BowersAs the Superintendent of Worthington Schools I am required to be a member of the Dublin-Worthington PM Rotary Club.  Rotary International is a service driven organization and I’m honored to have the opportunity to participate.  (Although, full disclosure while I think I’m old enough to be Superintendent of Schools, I can’t rectify in my own mind how I could possibly be old enough to be a Rotary member…)

As part of Rotary our club is scheduled to hold a storytellers event in honor of Father’s Day.  At that event I will have the chance to speak about my dad.  I’ve told many stories over the years about my dad’s commitment to our family and how he has always, always supported my sister and I.  Those stories have been absolutely true.  But, for this event I wanted to provide a different story about growing up with a father who was a Special Agent in the United States Secret Service.

My first real memory of my dad’s job was in Connie Ball’s fourth grade class at Worthington Hills Elementary.  It was a career day and my dad had come to the class to talk about his job as a Special Agent with the United States Secret Service.  He was dressed in his typical dark suit and starched white shirt.  He wore a tan full length overcoat and aviator sunglasses.  He looked exactly like he did walking along side of President Carter on Pennsylvania Avenue.  Dad showed the class his badge, his gun, etc… He passed around real money, and samples of counterfeit money, and explained how to spot the difference.  My classmates were into it and immediately and as a fourth grade boy I had some suburban street cred.  “What’s your dad do?  Is he a lawyer, a doctor, nope, he’s a Secret Service Agent.”  That was pretty cool!

But, like everything else there are two sides to the coin.  My dad was a Secret Service Agent and you just don’t turn that off.  When I turned 16 years old and earned my driver’s license I was allowed to access our families Toyota Corona sedan.  I would drive it to and from school and in those days all students at Worthington High School had “open lunch” and I would drive the Toyota to and from lunch.  In the late 80’s there were no restrictions on young drivers like there are today and the only real rule we had in our family was that I could only take as many kids in the car as we had seatbelts and everyone needed to wear the seatbelt.  In this car that meant that I could take four friends plus myself.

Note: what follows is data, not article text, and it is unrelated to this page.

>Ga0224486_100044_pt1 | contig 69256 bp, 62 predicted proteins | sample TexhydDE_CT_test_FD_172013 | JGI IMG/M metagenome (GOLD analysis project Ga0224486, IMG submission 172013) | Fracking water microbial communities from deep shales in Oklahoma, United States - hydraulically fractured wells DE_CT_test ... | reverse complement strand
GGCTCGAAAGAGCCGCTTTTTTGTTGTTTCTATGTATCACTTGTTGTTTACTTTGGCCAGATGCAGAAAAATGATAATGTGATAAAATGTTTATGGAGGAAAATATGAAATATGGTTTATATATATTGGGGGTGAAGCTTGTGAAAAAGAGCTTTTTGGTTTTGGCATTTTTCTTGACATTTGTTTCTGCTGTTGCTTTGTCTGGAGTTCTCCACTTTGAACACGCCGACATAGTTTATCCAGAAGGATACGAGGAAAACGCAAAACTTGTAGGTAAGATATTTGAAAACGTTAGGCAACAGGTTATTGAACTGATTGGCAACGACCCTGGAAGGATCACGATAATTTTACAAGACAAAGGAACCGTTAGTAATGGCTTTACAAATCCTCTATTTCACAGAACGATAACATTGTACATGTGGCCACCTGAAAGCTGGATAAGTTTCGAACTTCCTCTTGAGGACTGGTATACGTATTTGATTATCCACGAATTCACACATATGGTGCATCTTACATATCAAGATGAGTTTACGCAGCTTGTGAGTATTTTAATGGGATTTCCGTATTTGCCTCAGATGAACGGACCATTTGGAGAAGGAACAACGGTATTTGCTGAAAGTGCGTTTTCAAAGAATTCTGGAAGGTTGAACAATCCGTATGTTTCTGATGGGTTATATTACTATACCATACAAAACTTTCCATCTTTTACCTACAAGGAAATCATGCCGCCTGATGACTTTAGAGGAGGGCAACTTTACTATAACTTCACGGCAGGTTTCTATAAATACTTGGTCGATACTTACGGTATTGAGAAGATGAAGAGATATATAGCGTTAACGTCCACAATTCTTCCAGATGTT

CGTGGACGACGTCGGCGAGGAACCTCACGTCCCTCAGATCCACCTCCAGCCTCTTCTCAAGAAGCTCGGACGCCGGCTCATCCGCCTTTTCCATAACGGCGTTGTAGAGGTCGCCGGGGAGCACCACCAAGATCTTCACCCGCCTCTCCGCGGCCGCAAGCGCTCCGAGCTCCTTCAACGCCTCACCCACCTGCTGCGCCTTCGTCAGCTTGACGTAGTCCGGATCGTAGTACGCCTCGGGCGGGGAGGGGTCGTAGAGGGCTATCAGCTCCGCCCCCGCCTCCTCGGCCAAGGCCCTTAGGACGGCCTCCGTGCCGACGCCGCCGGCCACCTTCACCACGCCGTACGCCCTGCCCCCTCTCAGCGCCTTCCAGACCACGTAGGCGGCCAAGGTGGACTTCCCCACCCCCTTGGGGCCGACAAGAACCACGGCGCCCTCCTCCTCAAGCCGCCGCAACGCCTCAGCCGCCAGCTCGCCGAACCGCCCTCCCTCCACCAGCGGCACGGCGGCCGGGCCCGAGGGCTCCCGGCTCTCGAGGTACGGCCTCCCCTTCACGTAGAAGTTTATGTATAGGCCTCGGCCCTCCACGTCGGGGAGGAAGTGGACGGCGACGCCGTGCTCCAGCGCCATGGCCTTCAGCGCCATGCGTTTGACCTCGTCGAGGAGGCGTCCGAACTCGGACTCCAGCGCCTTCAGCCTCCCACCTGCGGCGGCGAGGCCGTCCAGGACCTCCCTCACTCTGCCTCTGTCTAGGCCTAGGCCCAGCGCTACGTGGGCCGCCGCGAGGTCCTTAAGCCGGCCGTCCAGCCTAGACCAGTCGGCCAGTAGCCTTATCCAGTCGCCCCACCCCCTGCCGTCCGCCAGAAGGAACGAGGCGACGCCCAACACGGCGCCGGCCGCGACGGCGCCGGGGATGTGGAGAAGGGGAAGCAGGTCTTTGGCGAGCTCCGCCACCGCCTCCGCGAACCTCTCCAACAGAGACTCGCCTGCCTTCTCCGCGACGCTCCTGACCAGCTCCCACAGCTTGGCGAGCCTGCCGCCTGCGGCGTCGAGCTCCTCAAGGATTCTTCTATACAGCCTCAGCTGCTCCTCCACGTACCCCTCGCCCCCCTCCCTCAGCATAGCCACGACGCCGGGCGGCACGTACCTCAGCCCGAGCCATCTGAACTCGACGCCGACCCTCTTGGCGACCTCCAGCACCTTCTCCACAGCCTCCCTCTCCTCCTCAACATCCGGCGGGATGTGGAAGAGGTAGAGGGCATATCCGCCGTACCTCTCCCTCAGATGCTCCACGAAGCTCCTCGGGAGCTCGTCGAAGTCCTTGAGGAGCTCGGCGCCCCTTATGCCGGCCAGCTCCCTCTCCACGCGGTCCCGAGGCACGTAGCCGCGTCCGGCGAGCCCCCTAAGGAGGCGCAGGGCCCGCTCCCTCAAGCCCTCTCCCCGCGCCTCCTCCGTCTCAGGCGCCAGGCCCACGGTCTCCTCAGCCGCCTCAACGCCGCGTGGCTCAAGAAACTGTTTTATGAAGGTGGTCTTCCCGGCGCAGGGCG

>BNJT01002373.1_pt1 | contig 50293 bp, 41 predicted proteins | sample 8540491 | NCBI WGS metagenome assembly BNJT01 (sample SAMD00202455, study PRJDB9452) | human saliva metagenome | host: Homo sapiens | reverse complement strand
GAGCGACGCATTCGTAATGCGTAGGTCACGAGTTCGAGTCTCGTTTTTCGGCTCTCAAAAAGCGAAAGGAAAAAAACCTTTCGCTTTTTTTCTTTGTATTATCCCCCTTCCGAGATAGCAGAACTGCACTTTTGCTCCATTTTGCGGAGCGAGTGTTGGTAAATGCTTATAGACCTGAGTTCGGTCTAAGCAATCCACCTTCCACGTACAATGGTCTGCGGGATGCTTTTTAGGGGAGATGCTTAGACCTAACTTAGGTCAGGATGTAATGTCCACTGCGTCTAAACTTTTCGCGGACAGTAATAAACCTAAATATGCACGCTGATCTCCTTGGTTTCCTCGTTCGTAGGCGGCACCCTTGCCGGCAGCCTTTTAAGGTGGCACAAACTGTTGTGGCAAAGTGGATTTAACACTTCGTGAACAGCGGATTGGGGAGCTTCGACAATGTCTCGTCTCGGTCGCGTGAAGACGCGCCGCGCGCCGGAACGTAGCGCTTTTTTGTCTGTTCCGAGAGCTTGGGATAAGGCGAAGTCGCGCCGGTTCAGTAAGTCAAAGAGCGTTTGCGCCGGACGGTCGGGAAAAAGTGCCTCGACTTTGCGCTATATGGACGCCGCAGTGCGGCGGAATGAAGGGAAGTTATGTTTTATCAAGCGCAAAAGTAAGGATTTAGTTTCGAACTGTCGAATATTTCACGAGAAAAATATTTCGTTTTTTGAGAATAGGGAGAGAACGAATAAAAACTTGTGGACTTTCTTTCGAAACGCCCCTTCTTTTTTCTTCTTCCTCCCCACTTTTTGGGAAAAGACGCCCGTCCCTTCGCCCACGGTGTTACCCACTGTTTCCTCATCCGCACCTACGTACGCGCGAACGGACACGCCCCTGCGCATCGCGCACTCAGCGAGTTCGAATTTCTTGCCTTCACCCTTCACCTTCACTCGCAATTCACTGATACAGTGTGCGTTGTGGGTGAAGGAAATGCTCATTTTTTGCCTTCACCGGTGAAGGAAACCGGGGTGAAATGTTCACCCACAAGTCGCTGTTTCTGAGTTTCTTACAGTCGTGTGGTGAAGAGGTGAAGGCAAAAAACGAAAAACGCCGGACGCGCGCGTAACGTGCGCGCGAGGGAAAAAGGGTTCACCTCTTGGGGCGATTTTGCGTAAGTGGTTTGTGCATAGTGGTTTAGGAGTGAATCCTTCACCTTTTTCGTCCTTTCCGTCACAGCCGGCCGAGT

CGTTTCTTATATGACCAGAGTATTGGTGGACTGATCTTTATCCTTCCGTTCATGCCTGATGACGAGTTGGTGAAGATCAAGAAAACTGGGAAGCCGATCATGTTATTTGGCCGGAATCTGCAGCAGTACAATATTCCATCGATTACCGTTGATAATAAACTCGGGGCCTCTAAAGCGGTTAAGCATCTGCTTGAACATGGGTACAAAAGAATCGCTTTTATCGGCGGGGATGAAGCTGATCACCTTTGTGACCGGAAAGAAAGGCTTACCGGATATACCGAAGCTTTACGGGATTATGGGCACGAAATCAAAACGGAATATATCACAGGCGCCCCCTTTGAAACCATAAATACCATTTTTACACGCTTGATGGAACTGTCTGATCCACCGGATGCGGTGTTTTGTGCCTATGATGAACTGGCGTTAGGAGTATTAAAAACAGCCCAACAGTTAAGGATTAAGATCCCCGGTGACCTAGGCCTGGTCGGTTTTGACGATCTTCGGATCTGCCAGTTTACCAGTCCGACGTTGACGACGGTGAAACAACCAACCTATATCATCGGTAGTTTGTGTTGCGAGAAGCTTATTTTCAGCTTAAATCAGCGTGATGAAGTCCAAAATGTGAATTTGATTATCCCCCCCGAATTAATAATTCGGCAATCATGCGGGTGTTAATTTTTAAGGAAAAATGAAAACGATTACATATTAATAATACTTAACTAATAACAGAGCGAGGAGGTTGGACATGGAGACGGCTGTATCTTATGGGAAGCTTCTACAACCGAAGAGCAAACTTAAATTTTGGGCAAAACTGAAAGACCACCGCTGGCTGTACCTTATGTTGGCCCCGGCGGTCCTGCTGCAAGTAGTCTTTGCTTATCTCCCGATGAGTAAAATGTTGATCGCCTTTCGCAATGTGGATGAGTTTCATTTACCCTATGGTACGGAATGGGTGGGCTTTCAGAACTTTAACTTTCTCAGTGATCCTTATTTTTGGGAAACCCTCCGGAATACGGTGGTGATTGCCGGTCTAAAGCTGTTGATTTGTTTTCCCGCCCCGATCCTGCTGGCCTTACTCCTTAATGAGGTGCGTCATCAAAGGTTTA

It was a cool fall day I and I was heading to lunch with Jeff Hooper, Scott Todd, Garrett Begeman and Chad Reynolds.  They were the normal lunch crew.  On this day a group of girls wanted to go with us to lunch.  We didn’t exactly have space in the Toyota, but seriously, we weren’t going to say no to these girls, and so everyone piled in.  Girls were sitting on laps, across the gear shift, etc..  I’d say there were nine or ten of us in the car and we headed out from Worthington High School and south on High Street to what is now Donatos but at the time was Kentucky Fried Chicken.  We were young, there were girls going to lunch with us, all was right with the world!

But, it wasn’t….When I got home from school that afternoon my dad was home.  That was odd.  He just looked at me for what seemed like a full minute but what was likely 10 seconds and then he said to me “Trent, what did you do wrong today?”  That was his question.  Seriously, “what did you do wrong today?”  Now, I wasn’t the smartest 16 year old but I was smart enough not to answer that question.  There were a fair number of possible answers and I didn’t need to provide the wrong one.  As I stood quietly my dad’s voice raised and he proceeded to tell me what I had done wrong….

“You had ten people in your car!  People were not wearing seatbelts!  Sir Mix-A-Lot was very loud coming from your radio!  When you stopped at lunch the rear left window was not raised up and the front right door was not locked!  What were you thinking?”

Um….

See my dad was a Secret Service Agent, but he wasn’t that good.  Plus we lived in Worthington Hills not close to Worthington High School.  As luck, bad luck, would have it somewhere driving south on High street with my full car I passed my dad who was also driving south on High street.  What are the odds of that?  I never noticed my dad, but he noticed me.  He then followed my car, parked in the Playboy Club parking lot next to the KFC and took notes on our actions.  Then he followed us back to Worthington High School, went home and waited for me to arrive.  Yep, that really happened.

It was a long, long time before I was able to drive anywhere again.  

That’s my dad.  He sprung the trap.  “What did you do wrong today?”  But, he already knew the answer.